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Publication numberUS7152469 B2
Publication typeGrant
Application numberUS 10/757,337
Publication dateDec 26, 2006
Filing dateJan 13, 2004
Priority dateJan 13, 2004
Fee statusPaid
Also published asUS20050154345, WO2005071366A1
Publication number10757337, 757337, US 7152469 B2, US 7152469B2, US-B2-7152469, US7152469 B2, US7152469B2
InventorsAnton Milleker, Michael Rast, Wayne B. Eubank, Carlos Alberto Gonzalez, Martin Greeley, Diego Lasso, Govind Subramanian
Original AssigneeBaxter International Inc., Baxter Healthcare S.A.
Export CitationBiBTeX, EndNote, RefMan
External Links: USPTO, USPTO Assignment, Espacenet
Fluid flow sensor, method and system
US 7152469 B2
Abstract
A fluid flow sensor, a method of detecting flow/no flow and flow systems employing same are provided. In one embodiment, an infrared light emitting diode (“LED”), phototransistor, rigid housing and a flexible opaque diaphragm are used. The diaphragm opens upon a certain pressure and closes when that pressure is no longer present. The infrared LED is located at one end of a flow sensor, while the phototransistor is located at the opposite end. The flexible opaque diaphragm is located between the LED and the phototransistor. When flow is initiated, the diaphragm is pushed open allowing light from the infrared LED to pass through and be detected by the phototransistor. When flow is stopped, the diaphragm returns to the closed position and light no longer is allowed to pass through and therefore is not detected by the phototransistor.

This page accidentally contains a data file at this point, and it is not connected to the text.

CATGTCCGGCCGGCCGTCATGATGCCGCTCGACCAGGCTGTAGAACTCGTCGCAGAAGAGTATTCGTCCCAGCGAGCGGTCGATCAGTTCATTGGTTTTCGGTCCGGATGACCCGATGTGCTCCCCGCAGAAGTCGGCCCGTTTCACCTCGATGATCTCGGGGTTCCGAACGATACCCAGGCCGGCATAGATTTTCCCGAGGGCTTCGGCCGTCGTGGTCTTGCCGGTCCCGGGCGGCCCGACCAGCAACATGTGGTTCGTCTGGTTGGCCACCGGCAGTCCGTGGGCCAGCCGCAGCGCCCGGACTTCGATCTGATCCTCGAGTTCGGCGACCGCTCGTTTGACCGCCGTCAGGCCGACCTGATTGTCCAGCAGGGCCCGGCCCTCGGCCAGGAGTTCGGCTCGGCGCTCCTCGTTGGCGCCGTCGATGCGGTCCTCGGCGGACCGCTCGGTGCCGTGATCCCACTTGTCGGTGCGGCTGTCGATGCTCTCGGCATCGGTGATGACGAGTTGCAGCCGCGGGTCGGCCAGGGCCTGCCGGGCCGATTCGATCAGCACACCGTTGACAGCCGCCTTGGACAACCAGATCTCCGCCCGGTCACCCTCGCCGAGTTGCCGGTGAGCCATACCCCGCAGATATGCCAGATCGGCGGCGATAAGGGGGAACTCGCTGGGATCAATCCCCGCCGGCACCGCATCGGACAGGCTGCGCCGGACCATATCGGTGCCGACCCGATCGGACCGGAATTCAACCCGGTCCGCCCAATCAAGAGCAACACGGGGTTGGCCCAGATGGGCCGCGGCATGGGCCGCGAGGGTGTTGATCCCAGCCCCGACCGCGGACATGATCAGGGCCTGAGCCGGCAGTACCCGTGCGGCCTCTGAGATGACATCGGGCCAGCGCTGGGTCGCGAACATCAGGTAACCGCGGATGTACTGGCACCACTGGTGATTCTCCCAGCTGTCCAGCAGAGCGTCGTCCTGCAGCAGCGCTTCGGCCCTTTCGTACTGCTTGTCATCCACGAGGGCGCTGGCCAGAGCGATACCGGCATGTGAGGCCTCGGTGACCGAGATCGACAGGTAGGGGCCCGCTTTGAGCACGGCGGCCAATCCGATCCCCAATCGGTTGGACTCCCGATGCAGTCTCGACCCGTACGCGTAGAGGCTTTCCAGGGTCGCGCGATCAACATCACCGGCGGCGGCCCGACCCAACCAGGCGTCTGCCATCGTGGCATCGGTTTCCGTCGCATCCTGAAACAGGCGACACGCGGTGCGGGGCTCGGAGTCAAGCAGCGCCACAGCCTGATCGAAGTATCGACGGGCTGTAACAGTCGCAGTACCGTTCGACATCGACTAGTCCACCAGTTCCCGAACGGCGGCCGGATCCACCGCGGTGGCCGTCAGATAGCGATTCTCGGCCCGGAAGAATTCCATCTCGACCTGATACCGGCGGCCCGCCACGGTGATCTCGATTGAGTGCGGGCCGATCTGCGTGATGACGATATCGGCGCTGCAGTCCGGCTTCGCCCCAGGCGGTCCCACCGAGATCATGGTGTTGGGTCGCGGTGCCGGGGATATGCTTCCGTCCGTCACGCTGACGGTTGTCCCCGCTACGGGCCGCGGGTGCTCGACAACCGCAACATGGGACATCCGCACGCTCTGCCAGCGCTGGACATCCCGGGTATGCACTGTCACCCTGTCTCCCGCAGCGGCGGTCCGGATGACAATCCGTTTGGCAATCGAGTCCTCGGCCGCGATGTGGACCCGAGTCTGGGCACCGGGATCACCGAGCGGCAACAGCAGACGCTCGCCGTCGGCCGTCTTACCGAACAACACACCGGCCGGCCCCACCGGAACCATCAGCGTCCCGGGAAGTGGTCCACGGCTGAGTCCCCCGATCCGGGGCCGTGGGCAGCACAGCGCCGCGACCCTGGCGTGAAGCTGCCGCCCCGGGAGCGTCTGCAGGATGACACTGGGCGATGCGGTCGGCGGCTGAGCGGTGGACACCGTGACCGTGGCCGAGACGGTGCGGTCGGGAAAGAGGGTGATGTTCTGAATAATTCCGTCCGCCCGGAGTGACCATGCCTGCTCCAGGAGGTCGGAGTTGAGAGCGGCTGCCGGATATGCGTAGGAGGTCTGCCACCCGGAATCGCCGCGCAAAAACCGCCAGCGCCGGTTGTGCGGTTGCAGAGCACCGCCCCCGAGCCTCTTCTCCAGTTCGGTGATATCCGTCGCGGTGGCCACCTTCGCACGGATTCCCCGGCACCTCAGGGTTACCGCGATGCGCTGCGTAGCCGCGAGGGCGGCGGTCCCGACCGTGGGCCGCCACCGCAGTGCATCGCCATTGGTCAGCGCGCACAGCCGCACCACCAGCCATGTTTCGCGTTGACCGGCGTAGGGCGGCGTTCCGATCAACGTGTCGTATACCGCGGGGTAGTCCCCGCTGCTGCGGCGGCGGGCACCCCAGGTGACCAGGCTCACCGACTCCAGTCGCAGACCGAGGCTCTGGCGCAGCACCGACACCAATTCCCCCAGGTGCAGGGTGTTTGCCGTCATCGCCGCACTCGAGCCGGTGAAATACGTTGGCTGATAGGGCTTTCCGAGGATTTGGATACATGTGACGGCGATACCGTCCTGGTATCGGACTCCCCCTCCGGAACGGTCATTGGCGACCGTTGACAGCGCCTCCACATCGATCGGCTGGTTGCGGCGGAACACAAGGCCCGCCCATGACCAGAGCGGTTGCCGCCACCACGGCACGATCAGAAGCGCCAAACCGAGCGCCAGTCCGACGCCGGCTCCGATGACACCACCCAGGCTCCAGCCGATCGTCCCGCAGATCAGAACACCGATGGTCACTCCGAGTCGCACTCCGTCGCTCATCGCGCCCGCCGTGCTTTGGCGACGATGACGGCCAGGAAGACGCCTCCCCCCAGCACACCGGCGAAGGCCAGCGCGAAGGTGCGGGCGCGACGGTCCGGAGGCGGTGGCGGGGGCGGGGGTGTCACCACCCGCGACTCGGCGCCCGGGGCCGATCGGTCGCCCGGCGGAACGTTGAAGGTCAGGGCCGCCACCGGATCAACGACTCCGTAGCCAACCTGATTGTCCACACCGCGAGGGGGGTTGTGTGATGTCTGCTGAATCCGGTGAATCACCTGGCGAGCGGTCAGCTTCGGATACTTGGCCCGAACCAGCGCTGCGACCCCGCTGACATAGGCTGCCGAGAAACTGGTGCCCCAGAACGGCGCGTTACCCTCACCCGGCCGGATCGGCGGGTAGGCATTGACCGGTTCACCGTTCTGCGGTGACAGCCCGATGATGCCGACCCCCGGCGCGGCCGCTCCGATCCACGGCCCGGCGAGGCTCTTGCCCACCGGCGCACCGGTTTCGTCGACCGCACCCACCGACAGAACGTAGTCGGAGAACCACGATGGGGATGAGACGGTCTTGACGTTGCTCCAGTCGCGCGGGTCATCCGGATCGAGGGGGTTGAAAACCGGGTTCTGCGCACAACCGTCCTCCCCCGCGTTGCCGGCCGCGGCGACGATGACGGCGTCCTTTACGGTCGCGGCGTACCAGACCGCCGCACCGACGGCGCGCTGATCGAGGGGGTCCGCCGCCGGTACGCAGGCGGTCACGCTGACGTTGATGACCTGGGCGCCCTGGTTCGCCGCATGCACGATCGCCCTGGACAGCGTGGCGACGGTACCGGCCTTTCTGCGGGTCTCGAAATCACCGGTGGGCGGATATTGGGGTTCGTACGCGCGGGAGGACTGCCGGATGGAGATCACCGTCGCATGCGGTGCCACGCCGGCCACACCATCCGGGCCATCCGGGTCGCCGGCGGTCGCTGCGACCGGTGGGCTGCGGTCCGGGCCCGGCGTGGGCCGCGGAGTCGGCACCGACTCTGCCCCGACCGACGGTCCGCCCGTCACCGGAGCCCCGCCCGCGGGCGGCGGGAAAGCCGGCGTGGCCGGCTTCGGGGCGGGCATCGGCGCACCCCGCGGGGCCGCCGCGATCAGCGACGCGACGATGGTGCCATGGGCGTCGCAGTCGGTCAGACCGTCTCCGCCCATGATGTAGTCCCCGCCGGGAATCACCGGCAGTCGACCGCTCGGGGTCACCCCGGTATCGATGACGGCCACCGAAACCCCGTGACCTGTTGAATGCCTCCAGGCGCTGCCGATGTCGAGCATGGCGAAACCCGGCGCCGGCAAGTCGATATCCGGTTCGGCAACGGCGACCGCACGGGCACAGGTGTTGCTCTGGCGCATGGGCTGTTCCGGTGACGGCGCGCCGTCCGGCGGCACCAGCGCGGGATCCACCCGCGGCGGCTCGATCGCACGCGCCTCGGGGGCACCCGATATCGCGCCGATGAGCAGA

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Claims(38)
1. A flow sensor comprising:
a light emitter placed at a first end of a housing;
a light detector placed at a second end of the housing;
the housing defining a flow path in which a fluid moves in a general direction from one of the first and second ends of the housing to the other of the first and second ends of the housing; and
a diaphragm member placed in the flow path between the emitter and the detector, the diaphragm member opening upon flow through the flow path such that light from the emitter is detected by the detector, the diaphragm member closing upon a low pressure condition in the flow path such that not as much light from the emitter is detected by the detector.